Топ-100
 

RENAME TABLE

RDBMS Type: MySQL
Topic

Syntax:
RENAME TABLE
tbl_name TO new_tbl_name
[, tbl_name2 TO new_tbl_name2] ...

RENAME TABLE renames one or more tables. You must have ALTER and DROP
privileges for the original table, and CREATE and INSERT privileges for
the new table.

For example, to rename a table named old_table to new_table, use this
statement:

RENAME TABLE old_table TO new_table;

That statement is equivalent to the following ALTER TABLE statement:

ALTER TABLE old_table RENAME new_table;

RENAME TABLE, unlike ALTER TABLE, can rename multiple tables within a
single statement:

RENAME TABLE old_table1 TO new_table1,
old_table2 TO new_table2,
old_table3 TO new_table3;

Renaming operations are performed left to right. Thus, to swap two
table names, do this (assuming that a table with the intermediary name
tmp_table does not already exist):

RENAME TABLE old_table TO tmp_table,
new_table TO old_table,
tmp_table TO new_table;

Metadata locks on tables are acquired in name order, which in some
cases can make a difference in operation outcome when multiple
transactions execute concurrently. See
https://dev.mysql.com/doc/refman/8.0/en/metadata-locking.html.

As of MySQL 8.0.13, you can rename tables locked with a LOCK TABLES
statement, provided that they are locked with a WRITE lock or are the
product of renaming WRITE-locked tables from earlier steps in a
multiple-table rename operation. For example, this is permitted:

LOCK TABLE old_table1 WRITE;
RENAME TABLE old_table1 TO new_table1,
new_table1 TO new_table2;

This is not permitted:

LOCK TABLE old_table1 READ;
RENAME TABLE old_table1 TO new_table1,
new_table1 TO new_table2;

Prior to MySQL 8.0.13, to execute RENAME TABLE, there must be no tables
locked with LOCK TABLES.

With the transaction table locking conditions satisfied, the rename
operation is done atomically; no other session can access any of the
tables while the rename is in progress.

If any errors occur during a RENAME TABLE, the statement fails and no
changes are made.

You can use RENAME TABLE to move a table from one database to another:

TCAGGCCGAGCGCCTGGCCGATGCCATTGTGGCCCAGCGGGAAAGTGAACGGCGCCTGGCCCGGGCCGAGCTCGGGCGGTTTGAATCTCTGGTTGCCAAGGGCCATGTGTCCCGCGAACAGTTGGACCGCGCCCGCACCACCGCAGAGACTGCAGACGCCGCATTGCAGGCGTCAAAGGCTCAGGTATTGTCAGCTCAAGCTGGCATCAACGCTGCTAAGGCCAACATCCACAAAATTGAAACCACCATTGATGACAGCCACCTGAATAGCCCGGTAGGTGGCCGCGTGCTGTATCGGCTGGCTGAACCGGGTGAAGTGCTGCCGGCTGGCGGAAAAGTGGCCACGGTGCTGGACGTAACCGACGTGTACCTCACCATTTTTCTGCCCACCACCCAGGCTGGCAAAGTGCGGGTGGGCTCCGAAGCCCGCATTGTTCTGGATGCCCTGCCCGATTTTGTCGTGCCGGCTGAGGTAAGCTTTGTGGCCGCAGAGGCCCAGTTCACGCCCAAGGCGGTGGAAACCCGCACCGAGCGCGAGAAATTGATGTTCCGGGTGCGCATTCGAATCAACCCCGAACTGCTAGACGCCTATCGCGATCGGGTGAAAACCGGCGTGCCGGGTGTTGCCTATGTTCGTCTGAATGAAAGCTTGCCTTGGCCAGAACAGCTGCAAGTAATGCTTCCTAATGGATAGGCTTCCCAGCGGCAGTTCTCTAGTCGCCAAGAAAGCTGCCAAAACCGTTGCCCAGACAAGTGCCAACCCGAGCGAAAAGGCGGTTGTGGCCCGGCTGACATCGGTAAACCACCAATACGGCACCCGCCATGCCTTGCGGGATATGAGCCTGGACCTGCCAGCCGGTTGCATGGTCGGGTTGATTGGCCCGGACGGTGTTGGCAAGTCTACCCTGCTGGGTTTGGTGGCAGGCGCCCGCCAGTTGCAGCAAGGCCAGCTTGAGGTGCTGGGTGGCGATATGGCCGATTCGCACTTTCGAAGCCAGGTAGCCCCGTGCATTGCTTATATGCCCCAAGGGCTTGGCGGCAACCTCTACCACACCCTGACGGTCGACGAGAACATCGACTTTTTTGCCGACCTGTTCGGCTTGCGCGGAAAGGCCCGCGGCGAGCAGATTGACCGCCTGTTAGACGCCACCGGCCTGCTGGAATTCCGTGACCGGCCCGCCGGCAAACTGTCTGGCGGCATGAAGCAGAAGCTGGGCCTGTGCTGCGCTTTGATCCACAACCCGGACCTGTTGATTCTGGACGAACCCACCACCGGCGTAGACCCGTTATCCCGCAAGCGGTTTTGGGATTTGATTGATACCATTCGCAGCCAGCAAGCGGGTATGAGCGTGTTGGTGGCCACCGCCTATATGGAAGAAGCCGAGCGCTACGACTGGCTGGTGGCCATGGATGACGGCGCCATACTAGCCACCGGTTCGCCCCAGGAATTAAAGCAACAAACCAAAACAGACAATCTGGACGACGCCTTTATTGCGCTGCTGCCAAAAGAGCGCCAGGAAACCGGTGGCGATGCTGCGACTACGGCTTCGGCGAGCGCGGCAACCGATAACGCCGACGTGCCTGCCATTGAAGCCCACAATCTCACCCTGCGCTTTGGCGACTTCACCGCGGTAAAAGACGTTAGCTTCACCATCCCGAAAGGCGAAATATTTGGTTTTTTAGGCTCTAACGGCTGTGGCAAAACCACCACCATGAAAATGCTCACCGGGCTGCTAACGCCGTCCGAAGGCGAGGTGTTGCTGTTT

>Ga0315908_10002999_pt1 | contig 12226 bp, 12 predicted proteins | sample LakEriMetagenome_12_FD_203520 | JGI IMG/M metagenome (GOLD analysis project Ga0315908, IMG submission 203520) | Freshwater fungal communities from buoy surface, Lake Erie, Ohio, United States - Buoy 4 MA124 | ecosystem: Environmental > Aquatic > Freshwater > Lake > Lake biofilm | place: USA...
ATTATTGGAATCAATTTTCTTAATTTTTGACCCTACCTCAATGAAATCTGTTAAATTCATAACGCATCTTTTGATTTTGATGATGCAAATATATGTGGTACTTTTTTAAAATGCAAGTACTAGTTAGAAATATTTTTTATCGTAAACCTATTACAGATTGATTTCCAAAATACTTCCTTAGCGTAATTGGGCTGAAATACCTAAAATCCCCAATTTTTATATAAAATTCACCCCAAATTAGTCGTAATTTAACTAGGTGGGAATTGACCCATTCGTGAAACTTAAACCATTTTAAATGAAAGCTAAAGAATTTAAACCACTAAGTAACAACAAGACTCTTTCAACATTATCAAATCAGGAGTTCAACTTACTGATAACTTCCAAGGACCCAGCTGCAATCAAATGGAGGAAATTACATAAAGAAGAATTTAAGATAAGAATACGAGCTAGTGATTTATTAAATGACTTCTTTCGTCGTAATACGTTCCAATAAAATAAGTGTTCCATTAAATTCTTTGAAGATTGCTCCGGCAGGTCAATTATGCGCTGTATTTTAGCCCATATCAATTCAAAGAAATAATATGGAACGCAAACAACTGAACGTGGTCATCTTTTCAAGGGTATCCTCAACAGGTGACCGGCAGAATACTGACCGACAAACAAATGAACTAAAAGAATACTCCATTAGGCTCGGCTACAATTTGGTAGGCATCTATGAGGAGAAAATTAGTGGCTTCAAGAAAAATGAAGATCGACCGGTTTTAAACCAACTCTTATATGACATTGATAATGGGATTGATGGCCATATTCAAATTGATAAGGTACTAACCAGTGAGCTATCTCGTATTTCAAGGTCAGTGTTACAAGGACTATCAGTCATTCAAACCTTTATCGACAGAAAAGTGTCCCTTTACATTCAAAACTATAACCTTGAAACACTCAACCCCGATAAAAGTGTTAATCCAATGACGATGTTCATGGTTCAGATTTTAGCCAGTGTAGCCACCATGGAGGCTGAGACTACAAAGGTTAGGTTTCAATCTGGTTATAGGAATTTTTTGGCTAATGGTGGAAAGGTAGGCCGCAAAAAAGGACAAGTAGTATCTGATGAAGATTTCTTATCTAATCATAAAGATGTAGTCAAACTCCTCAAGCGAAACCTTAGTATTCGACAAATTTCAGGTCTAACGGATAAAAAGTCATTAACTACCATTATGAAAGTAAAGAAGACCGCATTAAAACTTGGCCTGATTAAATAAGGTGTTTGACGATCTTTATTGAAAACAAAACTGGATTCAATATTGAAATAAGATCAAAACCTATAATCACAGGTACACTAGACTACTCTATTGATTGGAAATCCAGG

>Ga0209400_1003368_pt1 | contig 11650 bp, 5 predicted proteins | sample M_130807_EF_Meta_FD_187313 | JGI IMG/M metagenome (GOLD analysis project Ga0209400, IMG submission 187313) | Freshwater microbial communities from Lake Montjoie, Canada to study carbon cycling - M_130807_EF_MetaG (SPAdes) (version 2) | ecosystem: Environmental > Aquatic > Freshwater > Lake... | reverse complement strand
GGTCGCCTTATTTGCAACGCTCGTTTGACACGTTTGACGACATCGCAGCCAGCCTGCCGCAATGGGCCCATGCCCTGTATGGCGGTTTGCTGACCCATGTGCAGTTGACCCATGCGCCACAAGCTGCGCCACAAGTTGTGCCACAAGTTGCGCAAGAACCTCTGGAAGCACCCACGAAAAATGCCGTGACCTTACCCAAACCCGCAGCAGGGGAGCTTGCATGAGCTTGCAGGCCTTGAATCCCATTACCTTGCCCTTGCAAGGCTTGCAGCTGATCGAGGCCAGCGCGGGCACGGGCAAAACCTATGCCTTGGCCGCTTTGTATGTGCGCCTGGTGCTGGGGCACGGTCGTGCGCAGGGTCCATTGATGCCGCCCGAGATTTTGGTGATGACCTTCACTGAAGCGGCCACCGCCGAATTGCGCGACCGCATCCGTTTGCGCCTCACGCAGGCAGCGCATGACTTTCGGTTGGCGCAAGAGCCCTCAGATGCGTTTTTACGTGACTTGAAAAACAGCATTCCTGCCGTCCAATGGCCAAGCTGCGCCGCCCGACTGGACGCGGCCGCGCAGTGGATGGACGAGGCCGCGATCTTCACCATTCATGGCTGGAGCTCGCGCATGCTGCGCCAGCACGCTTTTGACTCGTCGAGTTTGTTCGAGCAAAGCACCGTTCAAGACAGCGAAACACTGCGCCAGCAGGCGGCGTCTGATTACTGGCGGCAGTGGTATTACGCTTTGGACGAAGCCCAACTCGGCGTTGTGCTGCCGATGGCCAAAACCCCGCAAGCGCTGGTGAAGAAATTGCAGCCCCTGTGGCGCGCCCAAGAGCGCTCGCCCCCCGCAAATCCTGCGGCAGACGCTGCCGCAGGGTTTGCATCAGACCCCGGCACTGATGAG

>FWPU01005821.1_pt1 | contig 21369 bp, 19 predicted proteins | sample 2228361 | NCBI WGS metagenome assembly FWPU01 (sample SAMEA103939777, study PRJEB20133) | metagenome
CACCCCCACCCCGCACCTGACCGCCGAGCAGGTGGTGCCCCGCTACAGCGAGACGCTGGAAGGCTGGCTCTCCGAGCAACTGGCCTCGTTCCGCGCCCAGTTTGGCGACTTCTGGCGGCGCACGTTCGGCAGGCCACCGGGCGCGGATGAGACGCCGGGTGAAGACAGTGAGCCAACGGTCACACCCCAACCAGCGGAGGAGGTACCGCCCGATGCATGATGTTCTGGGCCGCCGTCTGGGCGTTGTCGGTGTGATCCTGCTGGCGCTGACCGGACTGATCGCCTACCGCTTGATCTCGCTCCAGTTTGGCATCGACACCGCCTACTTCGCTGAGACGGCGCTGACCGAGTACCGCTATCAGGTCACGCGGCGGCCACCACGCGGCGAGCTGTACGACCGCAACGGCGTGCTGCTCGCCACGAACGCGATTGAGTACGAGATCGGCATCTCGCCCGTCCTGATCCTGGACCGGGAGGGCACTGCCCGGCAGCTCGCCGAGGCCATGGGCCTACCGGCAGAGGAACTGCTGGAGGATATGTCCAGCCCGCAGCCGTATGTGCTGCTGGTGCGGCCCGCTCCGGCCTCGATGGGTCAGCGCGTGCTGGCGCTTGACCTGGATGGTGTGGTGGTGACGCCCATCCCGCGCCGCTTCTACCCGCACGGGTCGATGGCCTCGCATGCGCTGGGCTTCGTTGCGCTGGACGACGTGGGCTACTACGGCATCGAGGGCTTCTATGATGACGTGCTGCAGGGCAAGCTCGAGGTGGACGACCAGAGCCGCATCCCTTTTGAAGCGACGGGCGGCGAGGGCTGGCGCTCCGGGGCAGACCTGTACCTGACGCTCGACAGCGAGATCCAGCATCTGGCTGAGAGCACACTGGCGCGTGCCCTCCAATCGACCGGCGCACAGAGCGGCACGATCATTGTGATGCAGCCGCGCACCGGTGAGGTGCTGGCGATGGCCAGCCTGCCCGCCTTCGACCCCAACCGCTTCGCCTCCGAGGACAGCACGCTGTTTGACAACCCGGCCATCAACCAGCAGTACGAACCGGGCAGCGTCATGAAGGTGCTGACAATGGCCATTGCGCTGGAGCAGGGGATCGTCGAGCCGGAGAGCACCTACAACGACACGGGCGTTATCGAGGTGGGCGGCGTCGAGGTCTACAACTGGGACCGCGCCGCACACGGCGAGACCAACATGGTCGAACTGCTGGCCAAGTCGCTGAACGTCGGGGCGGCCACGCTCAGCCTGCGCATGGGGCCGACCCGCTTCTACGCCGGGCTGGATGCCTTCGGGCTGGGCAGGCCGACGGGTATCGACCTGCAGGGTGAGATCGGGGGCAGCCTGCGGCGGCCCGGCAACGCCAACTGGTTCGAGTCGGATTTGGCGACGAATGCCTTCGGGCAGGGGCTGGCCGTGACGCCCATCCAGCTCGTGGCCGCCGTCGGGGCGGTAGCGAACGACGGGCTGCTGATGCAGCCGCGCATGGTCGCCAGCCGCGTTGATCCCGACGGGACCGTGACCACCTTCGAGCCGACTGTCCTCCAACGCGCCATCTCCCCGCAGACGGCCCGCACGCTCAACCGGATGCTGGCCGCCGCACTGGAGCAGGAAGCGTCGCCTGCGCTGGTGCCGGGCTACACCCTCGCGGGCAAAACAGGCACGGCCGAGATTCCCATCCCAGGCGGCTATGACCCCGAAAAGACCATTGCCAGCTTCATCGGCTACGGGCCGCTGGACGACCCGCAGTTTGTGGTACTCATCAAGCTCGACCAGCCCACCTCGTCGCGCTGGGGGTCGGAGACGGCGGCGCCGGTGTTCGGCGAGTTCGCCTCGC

RENAME TABLE current_db.tbl_name TO other_db.tbl_name;

Using this method to move all tables from one database to a different
one in effect renames the database (an operation for which MySQL has no
single statement), except that the original database continues to
exist, albeit with no tables.

Like RENAME TABLE, ALTER TABLE ... RENAME can also be used to move a
table to a different database. Regardless of the statement used, if the
rename operation would move the table to a database located on a
different file system, the success of the outcome is platform specific
and depends on the underlying operating system calls used to move table
files.

If a table has triggers, attempts to rename the table into a different
database fail with a Trigger in wrong schema (ER_TRG_IN_WRONG_SCHEMA
(https://dev.mysql.com/doc/mysql-errors/8.0/en/server-error-reference.h
tml#error_er_trg_in_wrong_schema)) error.

An unencrypted table can be moved to an encryption-enabled database and
vice versa. However, if the table_encryption_privilege_check variable
is enabled, the TABLE_ENCRYPTION_ADMIN privilege is required if the
table encryption setting differs from the default database encryption.

To rename TEMPORARY tables, RENAME TABLE does not work. Use ALTER TABLE
instead.

RENAME TABLE works for views, except that views cannot be renamed into
a different database.

Any privileges granted specifically for a renamed table or view are not
migrated to the new name. They must be changed manually.

RENAME TABLE tbl_name TO new_tbl_name changes internally generated
foreign key constraint names and user-defined foreign key constraint
names that begin with the string "tbl_name_ibfk_" to reflect the new
table name. InnoDB interprets foreign key constraint names that begin
with the string "tbl_name_ibfk_" as internally generated names.

Foreign key constraint names that point to the renamed table are
automatically updated unless there is a conflict, in which case the
statement fails with an error. A conflict occurs if the renamed
constraint name already exists. In such cases, you must drop and
re-create the foreign keys for them to function properly.

RENAME TABLE tbl_name TO new_tbl_name changes internally generated and
user-defined CHECK constraint names that begin with the string
"tbl_name_chk_" to reflect the new table name. MySQL interprets CHECK
constraint names that begin with the string "tbl_name_chk_" as
internally generated names. Example:

mysql> SHOW CREATE TABLE t1\G
*************************** 1. row ***************************
Table: t1
Create Table: CREATE TABLE `t1` (
`i1` int(11) DEFAULT NULL,
`i2` int(11) DEFAULT NULL,
CONSTRAINT `t1_chk_1` CHECK ((`i1` > 0)),
CONSTRAINT `t1_chk_2` CHECK ((`i2` < 0))
) ENGINE=InnoDB DEFAULT CHARSET=utf8mb4 COLLATE=utf8mb4_0900_ai_ci
1 row in set (0.02 sec)

mysql> RENAME TABLE t1 TO t3;
Query OK, 0 rows affected (0.03 sec)

mysql> SHOW CREATE TABLE t3\G
*************************** 1. row ***************************
Table: t3
Create Table: CREATE TABLE `t3` (
`i1` int(11) DEFAULT NULL,
`i2` int(11) DEFAULT NULL,
CONSTRAINT `t3_chk_1` CHECK ((`i1` > 0)),
CONSTRAINT `t3_chk_2` CHECK ((`i2` < 0))
) ENGINE=InnoDB DEFAULT CHARSET=utf8mb4 COLLATE=utf8mb4_0900_ai_ci
1 row in set (0.01 sec)

URL: https://dev.mysql.com/doc/refman/8.0/en/rename-table.html

Example